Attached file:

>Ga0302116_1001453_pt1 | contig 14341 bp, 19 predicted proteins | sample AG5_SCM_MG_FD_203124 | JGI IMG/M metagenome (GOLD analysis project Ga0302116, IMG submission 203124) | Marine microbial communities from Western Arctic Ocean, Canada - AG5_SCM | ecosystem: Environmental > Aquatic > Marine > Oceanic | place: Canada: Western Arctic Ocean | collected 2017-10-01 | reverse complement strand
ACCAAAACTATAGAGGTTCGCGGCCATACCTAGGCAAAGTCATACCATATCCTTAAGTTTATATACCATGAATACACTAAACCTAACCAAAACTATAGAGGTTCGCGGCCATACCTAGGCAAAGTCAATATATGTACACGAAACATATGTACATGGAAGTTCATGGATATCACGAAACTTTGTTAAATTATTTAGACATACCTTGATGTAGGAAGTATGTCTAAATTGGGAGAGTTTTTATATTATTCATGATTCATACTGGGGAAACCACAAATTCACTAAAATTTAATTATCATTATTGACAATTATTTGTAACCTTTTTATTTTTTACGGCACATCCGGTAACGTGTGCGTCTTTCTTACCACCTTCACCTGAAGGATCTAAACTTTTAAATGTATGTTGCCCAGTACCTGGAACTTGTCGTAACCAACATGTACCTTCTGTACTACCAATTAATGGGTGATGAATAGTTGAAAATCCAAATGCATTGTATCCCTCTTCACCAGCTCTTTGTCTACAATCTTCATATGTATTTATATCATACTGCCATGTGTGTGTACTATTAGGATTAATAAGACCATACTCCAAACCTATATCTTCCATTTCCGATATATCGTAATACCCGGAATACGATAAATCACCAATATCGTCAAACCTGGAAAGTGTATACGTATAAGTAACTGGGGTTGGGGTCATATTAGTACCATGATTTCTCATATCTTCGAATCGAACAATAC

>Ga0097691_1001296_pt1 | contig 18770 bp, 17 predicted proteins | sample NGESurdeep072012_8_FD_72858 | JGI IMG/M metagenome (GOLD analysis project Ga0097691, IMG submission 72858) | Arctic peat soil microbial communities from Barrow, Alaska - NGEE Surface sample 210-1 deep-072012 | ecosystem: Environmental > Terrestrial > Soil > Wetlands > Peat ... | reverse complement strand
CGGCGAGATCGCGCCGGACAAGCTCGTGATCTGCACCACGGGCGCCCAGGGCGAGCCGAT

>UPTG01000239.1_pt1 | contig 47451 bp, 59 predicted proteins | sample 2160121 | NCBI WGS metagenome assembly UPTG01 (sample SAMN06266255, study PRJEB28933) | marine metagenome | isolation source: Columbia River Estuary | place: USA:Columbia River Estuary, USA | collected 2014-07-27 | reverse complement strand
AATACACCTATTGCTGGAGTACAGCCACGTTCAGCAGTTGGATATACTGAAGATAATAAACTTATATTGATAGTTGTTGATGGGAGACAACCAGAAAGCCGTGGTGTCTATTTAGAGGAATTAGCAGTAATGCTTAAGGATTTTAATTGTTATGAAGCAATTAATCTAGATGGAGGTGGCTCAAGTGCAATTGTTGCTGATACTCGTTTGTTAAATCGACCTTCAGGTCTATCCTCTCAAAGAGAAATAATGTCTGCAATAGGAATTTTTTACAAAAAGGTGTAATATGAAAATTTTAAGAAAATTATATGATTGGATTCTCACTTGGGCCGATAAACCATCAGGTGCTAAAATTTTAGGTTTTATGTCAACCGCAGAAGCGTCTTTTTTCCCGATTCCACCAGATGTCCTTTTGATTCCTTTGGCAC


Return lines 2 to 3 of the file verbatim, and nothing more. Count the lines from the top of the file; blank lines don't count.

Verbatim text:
ACCAAAACTATAGAGGTTCGCGGCCATACCTAGGCAAAGTCATACCATATCCTTAAGTTTATATACCATGAATACACTAAACCTAACCAAAACTATAGAGGTTCGCGGCCATACCTAGGCAAAGTCAATATATGTACACGAAACATATGTACATGGAAGTTCATGGATATCACGAAACTTTGTTAAATTATTTAGACATACCTTGATGTAGGAAGTATGTCTAAATTGGGAGAGTTTTTATATTATTCATGATTCATACTGGGGAAACCACAAATTCACTAAAATTTAATTATCATTATTGACAATTATTTGTAACCTTTTTATTTTTTACGGCACATCCGGTAACGTGTGCGTCTTTCTTACCACCTTCACCTGAAGGATCTAAACTTTTAAATGTATGTTGCCCAGTACCTGGAACTTGTCGTAACCAACATGTACCTTCTGTACTACCAATTAATGGGTGATGAATAGTTGAAAATCCAAATGCATTGTATCCCTCTTCACCAGCTCTTTGTCTACAATCTTCATATGTATTTATATCATACTGCCATGTGTGTGTACTATTAGGATTAATAAGACCATACTCCAAACCTATATCTTCCATTTCCGATATATCGTAATACCCGGAATACGATAAATCACCAATATCGTCAAACCTGGAAAGTGTATACGTATAAGTAACTGGGGTTGGGGTCATATTAGTACCATGATTTCTCATATCTTCGAATCGAACAATAC

>Ga0097691_1001296_pt1 | contig 18770 bp, 17 predicted proteins | sample NGESurdeep072012_8_FD_72858 | JGI IMG/M metagenome (GOLD analysis project Ga0097691, IMG submission 72858) | Arctic peat soil microbial communities from Barrow, Alaska - NGEE Surface sample 210-1 deep-072012 | ecosystem: Environmental > Terrestrial > Soil > Wetlands > Peat ... | reverse complement strand